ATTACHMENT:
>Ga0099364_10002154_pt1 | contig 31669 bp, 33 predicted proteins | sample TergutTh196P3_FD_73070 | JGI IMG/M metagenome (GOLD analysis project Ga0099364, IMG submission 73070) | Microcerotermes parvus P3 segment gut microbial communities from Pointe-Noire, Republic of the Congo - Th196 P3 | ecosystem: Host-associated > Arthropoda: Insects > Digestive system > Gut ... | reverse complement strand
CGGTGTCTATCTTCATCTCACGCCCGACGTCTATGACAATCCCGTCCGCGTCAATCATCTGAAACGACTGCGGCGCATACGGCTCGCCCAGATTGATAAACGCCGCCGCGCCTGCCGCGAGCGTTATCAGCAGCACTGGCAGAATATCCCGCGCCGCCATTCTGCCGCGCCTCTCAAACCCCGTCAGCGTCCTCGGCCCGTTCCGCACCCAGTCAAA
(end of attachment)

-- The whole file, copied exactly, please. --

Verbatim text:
>Ga0099364_10002154_pt1 | contig 31669 bp, 33 predicted proteins | sample TergutTh196P3_FD_73070 | JGI IMG/M metagenome (GOLD analysis project Ga0099364, IMG submission 73070) | Microcerotermes parvus P3 segment gut microbial communities from Pointe-Noire, Republic of the Congo - Th196 P3 | ecosystem: Host-associated > Arthropoda: Insects > Digestive system > Gut ... | reverse complement strand
CGGTGTCTATCTTCATCTCACGCCCGACGTCTATGACAATCCCGTCCGCGTCAATCATCTGAAACGACTGCGGCGCATACGGCTCGCCCAGATTGATAAACGCCGCCGCGCCTGCCGCGAGCGTTATCAGCAGCACTGGCAGAATATCCCGCGCCGCCATTCTGCCGCGCCTCTCAAACCCCGTCAGCGTCCTCGGCCCGTTCCGCACCCAGTCAAA